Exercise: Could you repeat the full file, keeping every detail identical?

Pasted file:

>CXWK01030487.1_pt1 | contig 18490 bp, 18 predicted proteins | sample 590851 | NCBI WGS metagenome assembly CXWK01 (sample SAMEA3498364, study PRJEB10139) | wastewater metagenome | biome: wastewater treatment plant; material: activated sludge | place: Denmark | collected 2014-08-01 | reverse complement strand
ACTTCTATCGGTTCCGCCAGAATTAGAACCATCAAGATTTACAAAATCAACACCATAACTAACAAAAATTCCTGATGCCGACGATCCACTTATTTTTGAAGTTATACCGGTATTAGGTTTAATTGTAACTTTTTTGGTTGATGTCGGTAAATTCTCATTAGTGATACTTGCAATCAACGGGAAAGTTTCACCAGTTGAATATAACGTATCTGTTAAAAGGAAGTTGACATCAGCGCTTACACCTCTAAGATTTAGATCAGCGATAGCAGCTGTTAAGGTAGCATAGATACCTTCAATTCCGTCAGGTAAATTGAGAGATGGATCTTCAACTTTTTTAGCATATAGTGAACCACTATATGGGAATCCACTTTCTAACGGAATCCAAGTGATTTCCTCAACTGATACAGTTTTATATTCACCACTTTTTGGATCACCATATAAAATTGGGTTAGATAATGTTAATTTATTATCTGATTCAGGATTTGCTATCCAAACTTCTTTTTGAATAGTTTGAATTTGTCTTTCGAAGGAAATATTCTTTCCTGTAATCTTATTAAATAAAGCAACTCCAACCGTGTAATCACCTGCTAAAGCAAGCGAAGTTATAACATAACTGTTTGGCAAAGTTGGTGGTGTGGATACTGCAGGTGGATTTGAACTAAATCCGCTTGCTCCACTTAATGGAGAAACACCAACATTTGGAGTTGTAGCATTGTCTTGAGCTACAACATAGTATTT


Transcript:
>CXWK01030487.1_pt1 | contig 18490 bp, 18 predicted proteins | sample 590851 | NCBI WGS metagenome assembly CXWK01 (sample SAMEA3498364, study PRJEB10139) | wastewater metagenome | biome: wastewater treatment plant; material: activated sludge | place: Denmark | collected 2014-08-01 | reverse complement strand
ACTTCTATCGGTTCCGCCAGAATTAGAACCATCAAGATTTACAAAATCAACACCATAACTAACAAAAATTCCTGATGCCGACGATCCACTTATTTTTGAAGTTATACCGGTATTAGGTTTAATTGTAACTTTTTTGGTTGATGTCGGTAAATTCTCATTAGTGATACTTGCAATCAACGGGAAAGTTTCACCAGTTGAATATAACGTATCTGTTAAAAGGAAGTTGACATCAGCGCTTACACCTCTAAGATTTAGATCAGCGATAGCAGCTGTTAAGGTAGCATAGATACCTTCAATTCCGTCAGGTAAATTGAGAGATGGATCTTCAACTTTTTTAGCATATAGTGAACCACTATATGGGAATCCACTTTCTAACGGAATCCAAGTGATTTCCTCAACTGATACAGTTTTATATTCACCACTTTTTGGATCACCATATAAAATTGGGTTAGATAATGTTAATTTATTATCTGATTCAGGATTTGCTATCCAAACTTCTTTTTGAATAGTTTGAATTTGTCTTTCGAAGGAAATATTCTTTCCTGTAATCTTATTAAATAAAGCAACTCCAACCGTGTAATCACCTGCTAAAGCAAGCGAAGTTATAACATAACTGTTTGGCAAAGTTGGTGGTGTGGATACTGCAGGTGGATTTGAACTAAATCCGCTTGCTCCACTTAATGGAGAAACACCAACATTTGGAGTTGTAGCATTGTCTTGAGCTACAACATAGTATTT